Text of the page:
When asked, in December of 1859, to provide a short account of his history, Lincoln claimed for himself a past of no higher virtue than "the short and simple annals of the poor." (Lamon 9) His known past extended no further than his grandfather, killed by indians in Kentucky. Even here Lincoln denied any romantic overtones, pointing out that the death was "not in battle, but by stealth, when he was laboring to open a farm in the forest." (Lamon 10)
For many Americans, however, this simple childhood of wilderness and log cabins was in its own way as romantic as any story of foriegn royalty or wealth. Lincoln was a "pioneer child" and grew to be a pioneer man "--not, indeed, like his ancestors, a leader into new woods and unexplored fields, but a pioneer of a nobler and grander sort, directing the thoughts of men ever toward the right, and leading the American people, through difficulties and dangers and a mighty war, to peace and freedom." (Nicolay 4,9)
While Lincoln's lack of pretension and "clear-grained human worth" earned him the respect of many of his contemporaries, there were those who, like James Russell Lowell, found his ways crude and offensive while he was alive. (Lowell in Emerson xi, 328) But to Emerson, Lincoln was "thoroughly American, had never crossed the sea, had never been spoiled by English insularity or French dissipation; a quiet native, aboriginial man." (Emerson xi, 330)
This view of Lincoln as "a plain man of the people" was shared by many who knew him. (Emerson xi, 331) Like his father before him, Lincoln had very little formal education but had learned instead "under the pressure of necessity." (Lamon 10) The prototype self-made man, Lincoln was "born into a condition of life most humble and obscure." (Lamon 12) Originally from Kentucky, his family moved first to Indiana when Lincoln was a child and later to Illinois. He was, in his own words, "raised to farm work" and knew little else until his second year in Illinois, when he became "a sort of Clerk in a store." (Lamon 10)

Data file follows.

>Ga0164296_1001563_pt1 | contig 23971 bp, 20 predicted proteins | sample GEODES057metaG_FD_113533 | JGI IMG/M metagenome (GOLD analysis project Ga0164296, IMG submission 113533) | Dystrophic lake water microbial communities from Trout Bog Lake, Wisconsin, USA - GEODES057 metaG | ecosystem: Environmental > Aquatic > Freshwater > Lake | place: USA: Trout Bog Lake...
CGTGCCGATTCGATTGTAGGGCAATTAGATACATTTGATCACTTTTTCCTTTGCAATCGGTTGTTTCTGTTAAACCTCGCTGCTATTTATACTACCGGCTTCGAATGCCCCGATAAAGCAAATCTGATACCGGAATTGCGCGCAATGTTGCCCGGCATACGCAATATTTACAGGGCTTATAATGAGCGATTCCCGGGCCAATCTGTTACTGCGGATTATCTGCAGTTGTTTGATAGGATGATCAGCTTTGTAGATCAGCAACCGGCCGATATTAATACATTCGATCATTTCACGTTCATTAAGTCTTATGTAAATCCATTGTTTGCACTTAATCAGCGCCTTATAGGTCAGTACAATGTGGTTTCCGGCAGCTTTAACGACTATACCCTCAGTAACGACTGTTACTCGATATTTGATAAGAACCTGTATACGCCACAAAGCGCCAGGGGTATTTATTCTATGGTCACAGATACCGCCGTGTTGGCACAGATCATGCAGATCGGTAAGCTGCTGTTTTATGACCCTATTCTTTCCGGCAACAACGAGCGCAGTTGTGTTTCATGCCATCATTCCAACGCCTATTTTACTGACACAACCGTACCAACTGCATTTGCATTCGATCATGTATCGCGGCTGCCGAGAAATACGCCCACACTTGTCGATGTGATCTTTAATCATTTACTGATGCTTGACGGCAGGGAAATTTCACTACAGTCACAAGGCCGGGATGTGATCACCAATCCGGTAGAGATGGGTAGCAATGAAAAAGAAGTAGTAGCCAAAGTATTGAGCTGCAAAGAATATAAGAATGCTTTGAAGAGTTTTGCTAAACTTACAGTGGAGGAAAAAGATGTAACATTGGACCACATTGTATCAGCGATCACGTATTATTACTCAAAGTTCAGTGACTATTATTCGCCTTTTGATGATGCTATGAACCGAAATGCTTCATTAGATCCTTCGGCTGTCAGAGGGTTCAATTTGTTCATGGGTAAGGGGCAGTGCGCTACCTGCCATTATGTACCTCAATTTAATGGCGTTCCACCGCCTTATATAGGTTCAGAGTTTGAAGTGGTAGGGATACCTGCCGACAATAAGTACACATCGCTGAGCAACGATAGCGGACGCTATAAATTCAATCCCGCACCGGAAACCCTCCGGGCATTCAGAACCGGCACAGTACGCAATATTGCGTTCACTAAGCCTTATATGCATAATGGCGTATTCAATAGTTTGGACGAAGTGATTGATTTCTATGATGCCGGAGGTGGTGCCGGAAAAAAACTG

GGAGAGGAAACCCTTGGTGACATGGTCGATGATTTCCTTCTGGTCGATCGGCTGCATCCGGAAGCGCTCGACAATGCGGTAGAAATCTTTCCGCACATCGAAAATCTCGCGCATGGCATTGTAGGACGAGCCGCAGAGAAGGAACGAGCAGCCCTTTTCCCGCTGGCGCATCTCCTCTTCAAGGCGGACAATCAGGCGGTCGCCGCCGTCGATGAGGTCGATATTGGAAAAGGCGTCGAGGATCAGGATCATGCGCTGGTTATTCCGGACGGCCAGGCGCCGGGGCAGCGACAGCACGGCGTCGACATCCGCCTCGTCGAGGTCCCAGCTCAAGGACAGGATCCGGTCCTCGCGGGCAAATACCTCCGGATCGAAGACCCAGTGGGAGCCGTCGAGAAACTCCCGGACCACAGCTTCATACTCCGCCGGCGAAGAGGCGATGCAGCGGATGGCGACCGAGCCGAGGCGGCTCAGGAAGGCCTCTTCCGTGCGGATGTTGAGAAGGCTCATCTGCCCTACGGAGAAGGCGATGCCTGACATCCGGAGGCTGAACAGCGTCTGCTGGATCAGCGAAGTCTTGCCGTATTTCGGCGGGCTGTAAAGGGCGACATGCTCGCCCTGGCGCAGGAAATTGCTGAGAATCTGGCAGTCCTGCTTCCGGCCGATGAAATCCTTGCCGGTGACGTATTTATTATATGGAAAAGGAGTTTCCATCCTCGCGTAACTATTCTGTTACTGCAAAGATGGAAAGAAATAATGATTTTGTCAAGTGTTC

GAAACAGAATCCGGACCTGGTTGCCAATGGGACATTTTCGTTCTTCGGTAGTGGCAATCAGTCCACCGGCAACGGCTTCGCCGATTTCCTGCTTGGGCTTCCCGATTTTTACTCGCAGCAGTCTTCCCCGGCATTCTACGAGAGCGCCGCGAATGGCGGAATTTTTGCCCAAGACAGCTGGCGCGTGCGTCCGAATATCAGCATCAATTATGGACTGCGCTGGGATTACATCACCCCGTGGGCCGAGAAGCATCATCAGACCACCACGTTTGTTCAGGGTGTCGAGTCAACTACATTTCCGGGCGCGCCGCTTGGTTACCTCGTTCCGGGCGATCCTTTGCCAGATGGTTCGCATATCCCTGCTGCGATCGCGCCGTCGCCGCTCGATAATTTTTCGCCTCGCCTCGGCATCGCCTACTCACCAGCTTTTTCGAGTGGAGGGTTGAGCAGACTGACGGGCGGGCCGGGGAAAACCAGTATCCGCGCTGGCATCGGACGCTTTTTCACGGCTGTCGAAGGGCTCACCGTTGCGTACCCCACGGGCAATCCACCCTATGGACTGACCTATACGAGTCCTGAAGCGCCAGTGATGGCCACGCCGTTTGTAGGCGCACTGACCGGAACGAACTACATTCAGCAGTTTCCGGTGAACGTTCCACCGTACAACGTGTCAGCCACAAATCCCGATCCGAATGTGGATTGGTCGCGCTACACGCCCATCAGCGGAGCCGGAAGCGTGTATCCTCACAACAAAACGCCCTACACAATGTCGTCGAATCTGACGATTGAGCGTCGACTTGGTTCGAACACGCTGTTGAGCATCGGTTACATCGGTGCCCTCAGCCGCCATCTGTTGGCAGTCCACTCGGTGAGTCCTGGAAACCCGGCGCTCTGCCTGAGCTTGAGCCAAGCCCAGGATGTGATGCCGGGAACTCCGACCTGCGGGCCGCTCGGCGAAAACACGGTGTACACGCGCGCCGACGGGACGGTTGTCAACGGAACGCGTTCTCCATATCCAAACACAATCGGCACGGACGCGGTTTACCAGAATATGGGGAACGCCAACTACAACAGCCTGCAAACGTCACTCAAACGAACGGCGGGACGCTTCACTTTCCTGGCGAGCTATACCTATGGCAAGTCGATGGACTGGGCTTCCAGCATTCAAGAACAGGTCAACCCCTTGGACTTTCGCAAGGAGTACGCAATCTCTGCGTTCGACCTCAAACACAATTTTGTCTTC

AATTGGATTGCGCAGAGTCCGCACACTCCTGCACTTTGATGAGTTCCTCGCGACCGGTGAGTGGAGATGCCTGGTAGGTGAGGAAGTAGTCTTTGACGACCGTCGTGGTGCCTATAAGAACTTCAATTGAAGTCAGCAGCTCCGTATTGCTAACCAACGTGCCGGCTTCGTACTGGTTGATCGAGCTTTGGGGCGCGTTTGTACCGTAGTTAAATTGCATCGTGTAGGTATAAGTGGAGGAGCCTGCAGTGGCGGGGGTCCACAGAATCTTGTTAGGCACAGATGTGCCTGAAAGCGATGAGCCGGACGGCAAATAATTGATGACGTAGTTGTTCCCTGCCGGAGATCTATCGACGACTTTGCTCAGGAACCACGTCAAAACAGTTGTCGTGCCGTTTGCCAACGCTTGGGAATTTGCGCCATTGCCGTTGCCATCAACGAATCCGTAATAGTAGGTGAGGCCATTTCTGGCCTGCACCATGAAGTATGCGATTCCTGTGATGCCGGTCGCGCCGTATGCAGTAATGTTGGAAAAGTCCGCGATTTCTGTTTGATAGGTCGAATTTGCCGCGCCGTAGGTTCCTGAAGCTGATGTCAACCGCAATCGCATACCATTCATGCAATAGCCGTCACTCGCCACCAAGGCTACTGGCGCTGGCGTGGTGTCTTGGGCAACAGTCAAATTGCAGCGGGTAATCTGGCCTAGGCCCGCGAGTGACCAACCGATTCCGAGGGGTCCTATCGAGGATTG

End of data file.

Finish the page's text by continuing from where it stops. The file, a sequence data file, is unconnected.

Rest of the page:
Lincoln did not begin to study law until after he was elected to the Illinois legislature. After four terms he moved to Springfield and began practice first with John T. Stuart. At the end of that partnership he joined the firm of Stephen T. Logan, and later started his own practice with William H. Herndon. Although Lincoln served as a member of the Thirtieth Congress, by 1854 his attention to his law practice had begun to overshadow his interest in politics. It was the repeal of the Missouri Compromise which captured his interest once more. (Lamon 11)
While he may never have acquired the classroom education of the most politicians, Lincoln did possess a wide range of experience which served him well in the eyes of the common American. He had the ability to speak a language "level with the ear of all his audience" and the Gettysburg Address was considered by Emerson to one of the "two best specimens of eloquence we have had in this country." (Emerson viii, 125)
The Lincoln-Douglas debates of the 1858 congressional election, according to eye-witnesses and historians alike, marked the turning point in Lincoln's path to the White House. Lincoln's contemporaries credited him with a maneuver, in loosing the debates which, while keeping Lincoln out of the Senate, denied Douglas any chance of the Presidency.
During the Civil War Lincoln continued to fare well in the public's eyes. Lincoln was, Emerson observed, an exceptional kind of leader "--a man who was at home and welcome with the humblest, and with a spirit and a practical vein in the times of terror that commanded the admiration of the wisest." (Emerson viii, 318)
Lincoln was shot on April 14, 1865. He died the next day. By April 16th, Lincoln had been immortalized across the nation as The Martyr President.